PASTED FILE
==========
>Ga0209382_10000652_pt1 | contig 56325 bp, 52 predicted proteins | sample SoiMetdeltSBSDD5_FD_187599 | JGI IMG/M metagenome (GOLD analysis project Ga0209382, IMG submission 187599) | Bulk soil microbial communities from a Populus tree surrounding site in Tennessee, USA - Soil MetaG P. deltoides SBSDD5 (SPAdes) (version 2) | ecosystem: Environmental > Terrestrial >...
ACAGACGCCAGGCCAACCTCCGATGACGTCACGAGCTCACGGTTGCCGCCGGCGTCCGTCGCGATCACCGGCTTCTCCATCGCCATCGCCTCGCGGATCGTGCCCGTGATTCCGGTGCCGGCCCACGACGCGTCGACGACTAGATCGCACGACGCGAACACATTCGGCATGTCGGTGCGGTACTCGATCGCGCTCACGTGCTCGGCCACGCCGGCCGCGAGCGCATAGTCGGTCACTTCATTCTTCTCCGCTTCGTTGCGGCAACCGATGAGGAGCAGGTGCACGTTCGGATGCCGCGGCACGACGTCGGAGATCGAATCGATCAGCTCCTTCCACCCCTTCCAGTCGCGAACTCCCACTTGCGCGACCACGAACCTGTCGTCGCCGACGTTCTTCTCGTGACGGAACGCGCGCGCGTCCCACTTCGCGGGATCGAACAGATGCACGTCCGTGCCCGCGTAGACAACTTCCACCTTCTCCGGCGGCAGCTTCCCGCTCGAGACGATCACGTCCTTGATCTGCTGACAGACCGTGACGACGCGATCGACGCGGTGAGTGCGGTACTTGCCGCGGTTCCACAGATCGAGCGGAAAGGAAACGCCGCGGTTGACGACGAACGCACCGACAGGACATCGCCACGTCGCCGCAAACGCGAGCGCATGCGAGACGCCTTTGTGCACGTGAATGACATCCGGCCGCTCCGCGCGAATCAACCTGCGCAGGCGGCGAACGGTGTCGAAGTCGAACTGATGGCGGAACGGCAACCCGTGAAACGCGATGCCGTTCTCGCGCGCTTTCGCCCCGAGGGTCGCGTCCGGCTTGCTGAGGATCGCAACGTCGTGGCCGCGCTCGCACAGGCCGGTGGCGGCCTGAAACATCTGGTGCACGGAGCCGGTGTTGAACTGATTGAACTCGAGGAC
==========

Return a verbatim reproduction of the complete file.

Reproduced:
>Ga0209382_10000652_pt1 | contig 56325 bp, 52 predicted proteins | sample SoiMetdeltSBSDD5_FD_187599 | JGI IMG/M metagenome (GOLD analysis project Ga0209382, IMG submission 187599) | Bulk soil microbial communities from a Populus tree surrounding site in Tennessee, USA - Soil MetaG P. deltoides SBSDD5 (SPAdes) (version 2) | ecosystem: Environmental > Terrestrial >...
ACAGACGCCAGGCCAACCTCCGATGACGTCACGAGCTCACGGTTGCCGCCGGCGTCCGTCGCGATCACCGGCTTCTCCATCGCCATCGCCTCGCGGATCGTGCCCGTGATTCCGGTGCCGGCCCACGACGCGTCGACGACTAGATCGCACGACGCGAACACATTCGGCATGTCGGTGCGGTACTCGATCGCGCTCACGTGCTCGGCCACGCCGGCCGCGAGCGCATAGTCGGTCACTTCATTCTTCTCCGCTTCGTTGCGGCAACCGATGAGGAGCAGGTGCACGTTCGGATGCCGCGGCACGACGTCGGAGATCGAATCGATCAGCTCCTTCCACCCCTTCCAGTCGCGAACTCCCACTTGCGCGACCACGAACCTGTCGTCGCCGACGTTCTTCTCGTGACGGAACGCGCGCGCGTCCCACTTCGCGGGATCGAACAGATGCACGTCCGTGCCCGCGTAGACAACTTCCACCTTCTCCGGCGGCAGCTTCCCGCTCGAGACGATCACGTCCTTGATCTGCTGACAGACCGTGACGACGCGATCGACGCGGTGAGTGCGGTACTTGCCGCGGTTCCACAGATCGAGCGGAAAGGAAACGCCGCGGTTGACGACGAACGCACCGACAGGACATCGCCACGTCGCCGCAAACGCGAGCGCATGCGAGACGCCTTTGTGCACGTGAATGACATCCGGCCGCTCCGCGCGAATCAACCTGCGCAGGCGGCGAACGGTGTCGAAGTCGAACTGATGGCGGAACGGCAACCCGTGAAACGCGATGCCGTTCTCGCGCGCTTTCGCCCCGAGGGTCGCGTCCGGCTTGCTGAGGATCGCAACGTCGTGGCCGCGCTCGCACAGGCCGGTGGCGGCCTGAAACATCTGGTGCACGGAGCCGGTGTTGAACTGATTGAACTCGAGGAC